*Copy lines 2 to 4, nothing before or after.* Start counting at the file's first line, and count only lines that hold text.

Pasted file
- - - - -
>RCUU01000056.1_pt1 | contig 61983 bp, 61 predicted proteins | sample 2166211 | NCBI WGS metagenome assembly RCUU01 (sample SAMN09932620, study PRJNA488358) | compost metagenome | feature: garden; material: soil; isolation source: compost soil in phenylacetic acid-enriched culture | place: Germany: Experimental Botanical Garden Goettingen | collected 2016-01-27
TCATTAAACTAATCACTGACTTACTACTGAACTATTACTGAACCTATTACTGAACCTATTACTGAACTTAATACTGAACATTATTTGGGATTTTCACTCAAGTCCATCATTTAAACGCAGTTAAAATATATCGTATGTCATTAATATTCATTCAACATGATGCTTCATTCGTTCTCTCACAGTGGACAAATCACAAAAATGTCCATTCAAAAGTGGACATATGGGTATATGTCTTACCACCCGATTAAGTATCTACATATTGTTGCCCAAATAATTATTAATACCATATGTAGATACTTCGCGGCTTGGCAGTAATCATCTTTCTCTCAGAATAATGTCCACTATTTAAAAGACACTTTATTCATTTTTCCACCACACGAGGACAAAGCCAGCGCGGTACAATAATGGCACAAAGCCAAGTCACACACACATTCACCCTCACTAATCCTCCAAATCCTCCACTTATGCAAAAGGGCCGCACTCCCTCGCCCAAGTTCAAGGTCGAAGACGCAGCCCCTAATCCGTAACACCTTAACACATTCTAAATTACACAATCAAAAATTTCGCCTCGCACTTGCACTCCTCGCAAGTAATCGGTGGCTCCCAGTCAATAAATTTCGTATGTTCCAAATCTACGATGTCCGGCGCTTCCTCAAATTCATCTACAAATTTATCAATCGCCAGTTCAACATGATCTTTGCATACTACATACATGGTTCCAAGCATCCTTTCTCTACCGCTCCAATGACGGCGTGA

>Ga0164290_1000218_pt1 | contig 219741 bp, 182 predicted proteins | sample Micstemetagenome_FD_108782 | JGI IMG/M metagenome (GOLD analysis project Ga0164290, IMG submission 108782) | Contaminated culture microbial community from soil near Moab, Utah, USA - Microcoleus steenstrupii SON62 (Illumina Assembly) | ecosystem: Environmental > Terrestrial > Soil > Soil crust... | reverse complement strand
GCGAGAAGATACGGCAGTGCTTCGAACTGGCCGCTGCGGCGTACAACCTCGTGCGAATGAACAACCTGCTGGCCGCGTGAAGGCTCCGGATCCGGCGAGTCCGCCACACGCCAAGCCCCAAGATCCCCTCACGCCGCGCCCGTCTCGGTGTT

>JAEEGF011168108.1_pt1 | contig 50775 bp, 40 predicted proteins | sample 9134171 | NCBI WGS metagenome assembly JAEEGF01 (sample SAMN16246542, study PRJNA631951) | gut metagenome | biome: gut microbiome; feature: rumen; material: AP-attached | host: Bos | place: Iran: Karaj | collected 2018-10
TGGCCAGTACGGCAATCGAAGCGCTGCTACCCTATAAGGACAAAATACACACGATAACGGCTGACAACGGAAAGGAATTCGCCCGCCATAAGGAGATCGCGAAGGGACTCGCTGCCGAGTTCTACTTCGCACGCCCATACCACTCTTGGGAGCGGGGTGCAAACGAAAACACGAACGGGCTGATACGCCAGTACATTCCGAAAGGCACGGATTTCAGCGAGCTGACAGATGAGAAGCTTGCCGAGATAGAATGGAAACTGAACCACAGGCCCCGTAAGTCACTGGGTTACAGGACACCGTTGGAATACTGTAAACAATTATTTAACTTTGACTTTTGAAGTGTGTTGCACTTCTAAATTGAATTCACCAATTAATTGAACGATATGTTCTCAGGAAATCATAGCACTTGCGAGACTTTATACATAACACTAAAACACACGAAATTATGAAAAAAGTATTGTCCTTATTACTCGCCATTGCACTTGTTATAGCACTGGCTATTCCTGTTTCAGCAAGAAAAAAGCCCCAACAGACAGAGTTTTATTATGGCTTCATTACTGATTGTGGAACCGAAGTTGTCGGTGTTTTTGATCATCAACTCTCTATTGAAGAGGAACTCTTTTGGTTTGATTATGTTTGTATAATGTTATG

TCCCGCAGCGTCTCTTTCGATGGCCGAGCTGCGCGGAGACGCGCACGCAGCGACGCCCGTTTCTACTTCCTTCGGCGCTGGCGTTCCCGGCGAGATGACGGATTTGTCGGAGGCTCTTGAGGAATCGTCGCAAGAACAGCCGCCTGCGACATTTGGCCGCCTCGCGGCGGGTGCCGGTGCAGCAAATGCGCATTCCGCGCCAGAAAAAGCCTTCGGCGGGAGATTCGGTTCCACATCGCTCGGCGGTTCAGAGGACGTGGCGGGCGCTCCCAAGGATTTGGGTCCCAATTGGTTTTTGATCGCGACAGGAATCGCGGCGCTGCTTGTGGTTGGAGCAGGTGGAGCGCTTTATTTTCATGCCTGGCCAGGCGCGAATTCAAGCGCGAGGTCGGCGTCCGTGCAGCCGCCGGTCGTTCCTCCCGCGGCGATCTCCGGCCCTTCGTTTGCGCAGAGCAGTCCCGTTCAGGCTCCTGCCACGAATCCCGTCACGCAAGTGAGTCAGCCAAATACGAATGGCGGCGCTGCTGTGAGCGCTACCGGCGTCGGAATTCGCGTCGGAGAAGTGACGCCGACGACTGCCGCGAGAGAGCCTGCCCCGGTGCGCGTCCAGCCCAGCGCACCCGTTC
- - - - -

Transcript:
TCATTAAACTAATCACTGACTTACTACTGAACTATTACTGAACCTATTACTGAACCTATTACTGAACTTAATACTGAACATTATTTGGGATTTTCACTCAAGTCCATCATTTAAACGCAGTTAAAATATATCGTATGTCATTAATATTCATTCAACATGATGCTTCATTCGTTCTCTCACAGTGGACAAATCACAAAAATGTCCATTCAAAAGTGGACATATGGGTATATGTCTTACCACCCGATTAAGTATCTACATATTGTTGCCCAAATAATTATTAATACCATATGTAGATACTTCGCGGCTTGGCAGTAATCATCTTTCTCTCAGAATAATGTCCACTATTTAAAAGACACTTTATTCATTTTTCCACCACACGAGGACAAAGCCAGCGCGGTACAATAATGGCACAAAGCCAAGTCACACACACATTCACCCTCACTAATCCTCCAAATCCTCCACTTATGCAAAAGGGCCGCACTCCCTCGCCCAAGTTCAAGGTCGAAGACGCAGCCCCTAATCCGTAACACCTTAACACATTCTAAATTACACAATCAAAAATTTCGCCTCGCACTTGCACTCCTCGCAAGTAATCGGTGGCTCCCAGTCAATAAATTTCGTATGTTCCAAATCTACGATGTCCGGCGCTTCCTCAAATTCATCTACAAATTTATCAATCGCCAGTTCAACATGATCTTTGCATACTACATACATGGTTCCAAGCATCCTTTCTCTACCGCTCCAATGACGGCGTGA

>Ga0164290_1000218_pt1 | contig 219741 bp, 182 predicted proteins | sample Micstemetagenome_FD_108782 | JGI IMG/M metagenome (GOLD analysis project Ga0164290, IMG submission 108782) | Contaminated culture microbial community from soil near Moab, Utah, USA - Microcoleus steenstrupii SON62 (Illumina Assembly) | ecosystem: Environmental > Terrestrial > Soil > Soil crust... | reverse complement strand
GCGAGAAGATACGGCAGTGCTTCGAACTGGCCGCTGCGGCGTACAACCTCGTGCGAATGAACAACCTGCTGGCCGCGTGAAGGCTCCGGATCCGGCGAGTCCGCCACACGCCAAGCCCCAAGATCCCCTCACGCCGCGCCCGTCTCGGTGTT